Abenaki

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  • noun

Synonyms for Abenaki

a member of the Algonquian people of Maine and southern Quebec

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References in periodicals archive ?
While the Eastern Abenakis of Maine and the Western Abenaki of Canada are recognized by the state, provincial and national governments, the Abenaki populations residing in New Hampshire and Vermont face a continued struggle for recognition from their respective states and the federal government.
This article features some of the most recent work of Rhonda Besaw, a beadwork artist of Abenaki descent, from Whitefield, New Hampshire.
First is that his books, first appearing in print around 1830, were written entirely in the Abenaki language.
That name of his, one of the many names he was known by--including Peter Masta, Pial Pol, and Pierre Paul Osunkherhine--means either "The Birds are Flying" or "He Who Comes by Flying" in the Abenaki language he so loved.
Calloway (1990: 10) describes the Western Abenaki organization as "fluid and flexible, and bands accommodated both separation and integration.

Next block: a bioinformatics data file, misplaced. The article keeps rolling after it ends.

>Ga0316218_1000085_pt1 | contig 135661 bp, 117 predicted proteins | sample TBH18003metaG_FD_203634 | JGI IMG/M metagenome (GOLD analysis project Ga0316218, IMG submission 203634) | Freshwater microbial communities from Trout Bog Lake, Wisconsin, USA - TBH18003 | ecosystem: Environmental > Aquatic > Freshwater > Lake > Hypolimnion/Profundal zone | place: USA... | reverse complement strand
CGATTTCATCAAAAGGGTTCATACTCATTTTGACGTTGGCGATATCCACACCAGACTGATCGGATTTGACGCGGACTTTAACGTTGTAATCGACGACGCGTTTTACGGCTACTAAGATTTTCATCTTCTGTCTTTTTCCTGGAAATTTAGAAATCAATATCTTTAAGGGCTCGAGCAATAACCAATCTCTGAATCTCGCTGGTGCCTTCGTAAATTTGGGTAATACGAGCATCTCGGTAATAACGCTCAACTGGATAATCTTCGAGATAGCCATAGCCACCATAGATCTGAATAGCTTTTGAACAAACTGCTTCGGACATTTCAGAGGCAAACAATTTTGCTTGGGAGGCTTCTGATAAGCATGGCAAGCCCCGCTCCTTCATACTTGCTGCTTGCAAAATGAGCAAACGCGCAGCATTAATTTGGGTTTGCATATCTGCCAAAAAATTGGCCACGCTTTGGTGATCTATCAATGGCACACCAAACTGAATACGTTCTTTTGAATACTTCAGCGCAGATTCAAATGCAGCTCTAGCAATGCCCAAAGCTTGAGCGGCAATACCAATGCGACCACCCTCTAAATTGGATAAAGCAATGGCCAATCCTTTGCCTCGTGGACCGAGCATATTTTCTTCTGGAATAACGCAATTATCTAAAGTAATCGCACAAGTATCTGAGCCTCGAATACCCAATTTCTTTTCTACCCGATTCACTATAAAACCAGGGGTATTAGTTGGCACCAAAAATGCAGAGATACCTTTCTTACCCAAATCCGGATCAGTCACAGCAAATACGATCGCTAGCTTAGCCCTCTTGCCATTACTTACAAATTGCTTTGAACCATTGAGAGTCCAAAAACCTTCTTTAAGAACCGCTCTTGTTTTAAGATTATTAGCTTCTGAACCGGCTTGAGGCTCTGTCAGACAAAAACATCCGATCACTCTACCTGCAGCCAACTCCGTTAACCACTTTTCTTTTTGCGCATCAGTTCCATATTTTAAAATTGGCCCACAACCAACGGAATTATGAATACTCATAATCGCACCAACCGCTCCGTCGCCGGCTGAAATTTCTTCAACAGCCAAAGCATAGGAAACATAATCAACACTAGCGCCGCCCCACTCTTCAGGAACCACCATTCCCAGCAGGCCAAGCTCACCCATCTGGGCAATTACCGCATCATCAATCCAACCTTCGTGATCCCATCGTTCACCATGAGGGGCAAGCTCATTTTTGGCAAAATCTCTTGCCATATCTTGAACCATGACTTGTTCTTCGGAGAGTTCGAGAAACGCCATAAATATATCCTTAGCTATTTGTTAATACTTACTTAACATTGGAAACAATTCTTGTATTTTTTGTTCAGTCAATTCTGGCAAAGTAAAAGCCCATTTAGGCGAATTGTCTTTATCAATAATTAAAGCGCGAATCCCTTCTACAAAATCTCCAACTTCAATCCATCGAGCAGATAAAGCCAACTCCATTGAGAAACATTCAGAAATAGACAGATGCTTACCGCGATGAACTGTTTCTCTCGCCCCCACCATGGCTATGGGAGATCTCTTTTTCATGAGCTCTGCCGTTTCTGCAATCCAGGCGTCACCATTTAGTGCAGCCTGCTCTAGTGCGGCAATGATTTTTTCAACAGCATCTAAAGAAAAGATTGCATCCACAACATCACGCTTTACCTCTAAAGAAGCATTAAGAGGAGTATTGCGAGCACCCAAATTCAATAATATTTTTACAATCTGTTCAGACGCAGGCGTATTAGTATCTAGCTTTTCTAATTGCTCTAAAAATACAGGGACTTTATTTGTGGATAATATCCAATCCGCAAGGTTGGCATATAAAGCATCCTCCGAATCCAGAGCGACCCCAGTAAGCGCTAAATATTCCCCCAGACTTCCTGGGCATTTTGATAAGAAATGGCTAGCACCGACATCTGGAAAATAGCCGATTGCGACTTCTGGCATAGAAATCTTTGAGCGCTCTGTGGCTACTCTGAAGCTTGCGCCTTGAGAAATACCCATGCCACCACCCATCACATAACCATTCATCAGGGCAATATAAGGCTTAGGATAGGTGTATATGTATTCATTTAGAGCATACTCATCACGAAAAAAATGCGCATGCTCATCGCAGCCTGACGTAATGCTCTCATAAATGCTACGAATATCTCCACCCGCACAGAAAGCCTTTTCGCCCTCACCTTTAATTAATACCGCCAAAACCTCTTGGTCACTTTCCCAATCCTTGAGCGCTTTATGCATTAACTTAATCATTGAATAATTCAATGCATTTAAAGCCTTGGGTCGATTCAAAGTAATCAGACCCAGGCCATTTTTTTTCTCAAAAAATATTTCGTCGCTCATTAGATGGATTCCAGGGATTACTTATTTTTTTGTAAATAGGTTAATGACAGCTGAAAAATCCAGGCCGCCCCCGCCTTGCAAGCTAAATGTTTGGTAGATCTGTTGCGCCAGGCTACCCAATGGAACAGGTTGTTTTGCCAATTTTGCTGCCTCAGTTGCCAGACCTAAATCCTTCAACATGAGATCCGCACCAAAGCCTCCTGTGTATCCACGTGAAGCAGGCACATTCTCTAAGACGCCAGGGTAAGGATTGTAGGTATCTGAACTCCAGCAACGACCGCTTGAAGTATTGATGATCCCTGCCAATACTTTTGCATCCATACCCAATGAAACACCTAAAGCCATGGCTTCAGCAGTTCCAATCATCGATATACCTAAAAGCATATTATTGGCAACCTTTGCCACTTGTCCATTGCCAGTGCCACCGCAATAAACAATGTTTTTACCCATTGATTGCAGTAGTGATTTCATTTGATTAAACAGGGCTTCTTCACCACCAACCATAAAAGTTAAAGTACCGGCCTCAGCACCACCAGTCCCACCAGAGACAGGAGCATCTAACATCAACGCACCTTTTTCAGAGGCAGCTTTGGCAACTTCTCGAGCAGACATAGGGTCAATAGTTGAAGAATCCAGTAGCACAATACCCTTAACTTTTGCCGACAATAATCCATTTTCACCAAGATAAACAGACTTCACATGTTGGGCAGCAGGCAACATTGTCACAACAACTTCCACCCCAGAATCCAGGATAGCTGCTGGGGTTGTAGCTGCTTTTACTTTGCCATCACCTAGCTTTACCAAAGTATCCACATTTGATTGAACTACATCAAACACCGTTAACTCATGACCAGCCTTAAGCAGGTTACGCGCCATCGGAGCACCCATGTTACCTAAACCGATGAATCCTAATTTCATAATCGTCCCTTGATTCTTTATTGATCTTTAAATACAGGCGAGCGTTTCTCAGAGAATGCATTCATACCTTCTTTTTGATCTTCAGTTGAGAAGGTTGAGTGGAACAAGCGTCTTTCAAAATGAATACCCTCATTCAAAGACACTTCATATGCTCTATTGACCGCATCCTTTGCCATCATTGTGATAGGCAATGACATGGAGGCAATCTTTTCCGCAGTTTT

It is the second CD by the Dawnland Singers, a Native American performance group that was formed in 1993, when they were featured at the Abenaki Cultural Heritage Days in Vermont.
Presentations by the Dawnland Singers typically include new and traditional northeastern Native music mixed with Abenaki storytelling.
So he took them to an Abenaki Reserve and his informants there said they definitely weren't Western Abenaki.
The reader may well sympathize with the general, especially when Anderson puts in a reminder about William Henry but says nothing about why British soldiers at Louisbourg are getting killed by Micmacs and Abenakis .
6) For the use of the ritual of baptism among the Abenakis and Montagnais to symbolize alliance with both the French and other Amerindian groups, see Kenneth M.
Marcotte is a traditional artist descended from the Sacandaga Valley Abenakis, French Canadians, and eighteenth-century New England settlers.
The Indian Act Revisited exhibit is well worth the visit at the Musee des Abenakis.
Abenakis artists such as Odanak chef Lysanne O'Bomsawin, Huron-Wendats artists from Wendake near Quebec City and Innu artists from Mashteuiatsh were among those who shared their crafts and stories within tipis circling the commoners' park.
A gentle flow of people mingled on the grounds throughout the events, some purchasing souvenir T-shirts and pins from the event organizers, Land InSights, or sampling Abenakis cuisine.
The mountain, Banks makes clear, is a "monadnock," the Abenaki word for erosion-resistant hill.